Ferries are also a popular option and allow people to take in the sights of Sydney
in comfort and luxury.
The Sights and Sounds of Sydney
The following are just some of the more common attractions that Sydney has to
The Royal Botanic Gardens
The Sydney Opera House - World-renowned for its open-air concerts and also for Carols by Candle light. - A charming place!
The most exotic collection of animals in Australia.- Perfect for a stroll.
The Sydney Fish Market - The place to be for everything seafood.
Darling Harbour - A major tourist attraction renowned for its shops and restaurants.
The IMAX Theatre - Claims to have the world’s largest cinema screens. Check it out for yourself!
TheSydney Harbour Bridge - is unmistakeably ’The’ Sydney icon the world over.
Need we say more?
Gay & Lesbian Mardi Gras Bondi Beach - The place where true-blue Aussies
want to be. A postcard location that the locals just can’t get enough of. - A major
social event on the Sydney calendar and draws people from all over he world.
Book Hostels Sydney Australia
Check you the best low budget accommodation in Sydney and book your Hostel Sydney Australia online:
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All good travellers will always have their camera with them, and with so much to see and do in this magical city you should have an over load of pictures stored away on your camera.
Sights to see such as the Opera House, Sydney Harbour Bridge, Bondi Beach, Cooger Cliffs, as well as all the night life, fire works (if you are lucky enough to be in Sydney whilst there are fire works over the Sydney Harbour Bridge).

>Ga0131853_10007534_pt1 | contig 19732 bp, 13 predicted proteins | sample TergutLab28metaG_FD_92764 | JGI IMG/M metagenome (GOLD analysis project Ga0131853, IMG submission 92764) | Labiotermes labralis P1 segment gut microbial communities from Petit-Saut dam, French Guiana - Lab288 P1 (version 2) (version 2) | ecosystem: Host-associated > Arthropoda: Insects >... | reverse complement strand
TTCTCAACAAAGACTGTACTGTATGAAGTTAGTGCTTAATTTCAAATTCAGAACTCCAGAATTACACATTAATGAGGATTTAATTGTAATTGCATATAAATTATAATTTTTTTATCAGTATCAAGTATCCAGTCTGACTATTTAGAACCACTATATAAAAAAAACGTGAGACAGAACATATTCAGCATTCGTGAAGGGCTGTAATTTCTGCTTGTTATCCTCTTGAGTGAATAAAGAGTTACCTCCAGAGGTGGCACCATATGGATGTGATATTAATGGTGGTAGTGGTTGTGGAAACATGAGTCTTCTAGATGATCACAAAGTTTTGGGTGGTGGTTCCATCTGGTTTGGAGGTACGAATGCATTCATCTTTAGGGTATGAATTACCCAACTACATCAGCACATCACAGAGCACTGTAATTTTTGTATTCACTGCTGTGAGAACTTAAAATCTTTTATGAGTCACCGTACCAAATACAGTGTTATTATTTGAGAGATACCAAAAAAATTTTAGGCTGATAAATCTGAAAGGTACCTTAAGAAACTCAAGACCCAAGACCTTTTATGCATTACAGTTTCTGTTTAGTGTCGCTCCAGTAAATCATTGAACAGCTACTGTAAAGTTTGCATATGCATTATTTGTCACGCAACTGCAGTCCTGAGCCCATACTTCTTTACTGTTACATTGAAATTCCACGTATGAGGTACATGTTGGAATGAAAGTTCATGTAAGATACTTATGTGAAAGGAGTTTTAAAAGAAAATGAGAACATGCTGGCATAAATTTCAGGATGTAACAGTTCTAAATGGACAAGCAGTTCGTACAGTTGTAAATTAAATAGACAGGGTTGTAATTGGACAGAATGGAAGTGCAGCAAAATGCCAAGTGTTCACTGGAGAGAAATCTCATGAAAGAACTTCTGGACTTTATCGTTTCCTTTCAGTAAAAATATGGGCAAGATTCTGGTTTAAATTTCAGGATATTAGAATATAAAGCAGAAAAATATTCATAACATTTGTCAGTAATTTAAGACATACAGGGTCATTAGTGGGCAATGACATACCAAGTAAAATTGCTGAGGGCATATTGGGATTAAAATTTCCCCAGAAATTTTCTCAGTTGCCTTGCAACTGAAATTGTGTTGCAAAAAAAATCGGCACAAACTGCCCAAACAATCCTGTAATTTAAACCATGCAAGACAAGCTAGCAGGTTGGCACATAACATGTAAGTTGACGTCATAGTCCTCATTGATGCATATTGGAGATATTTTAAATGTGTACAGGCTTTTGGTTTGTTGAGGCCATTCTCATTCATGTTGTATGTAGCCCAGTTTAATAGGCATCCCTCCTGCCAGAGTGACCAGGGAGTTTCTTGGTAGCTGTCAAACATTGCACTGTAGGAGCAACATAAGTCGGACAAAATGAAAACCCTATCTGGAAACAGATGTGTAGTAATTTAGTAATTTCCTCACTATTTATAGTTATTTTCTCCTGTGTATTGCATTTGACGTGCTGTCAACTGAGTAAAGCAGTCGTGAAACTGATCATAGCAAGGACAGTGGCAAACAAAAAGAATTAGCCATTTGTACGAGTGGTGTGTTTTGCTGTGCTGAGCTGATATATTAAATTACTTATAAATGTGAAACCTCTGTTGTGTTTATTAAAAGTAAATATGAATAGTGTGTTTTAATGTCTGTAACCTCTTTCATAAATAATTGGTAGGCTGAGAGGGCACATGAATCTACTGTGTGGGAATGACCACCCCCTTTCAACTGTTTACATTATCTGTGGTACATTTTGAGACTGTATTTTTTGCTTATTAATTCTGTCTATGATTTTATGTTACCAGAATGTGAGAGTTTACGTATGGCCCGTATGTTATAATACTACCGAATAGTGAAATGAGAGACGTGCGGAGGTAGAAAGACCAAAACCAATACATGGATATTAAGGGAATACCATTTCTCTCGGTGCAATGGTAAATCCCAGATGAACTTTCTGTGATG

With so much to see, and so much to share with your family and friends - why not put your memories in the one place everyone has access to - the internet. You will be able to upload your photos for free on this website, giving you an easy way to share you photos with your loved ones.
This is also a great chance to show future travellers some of the fabulous places you can visit in Sydney.
The one thing many of us forget to do whilst travelling is to keep in contact with our loved ones. If travelling from oversea's this can also be extremely expensive, phone calls to another country can put a huge hole in your wallet.
Travelling to a place like Sydney however means you will be so busy with so much to see and do, you will find yourself not having the time to sit down and make the phone call to your friends and family on the other side of the world.
This is why we are offering a quick and easy way to share your memories, experiences and thoughts whilst travelling. To share advice, or anything else with fellow travellers, friends and family.
A quick entry on our website, whether is be a blog or a small entry could be a great way to share all you know.
Also a fantastic way to let others no the best places to visit, places to stay and eat whilst holidaying in Sydney. Almost forgot this is a FREE service, no more counting the cost on your phone bill!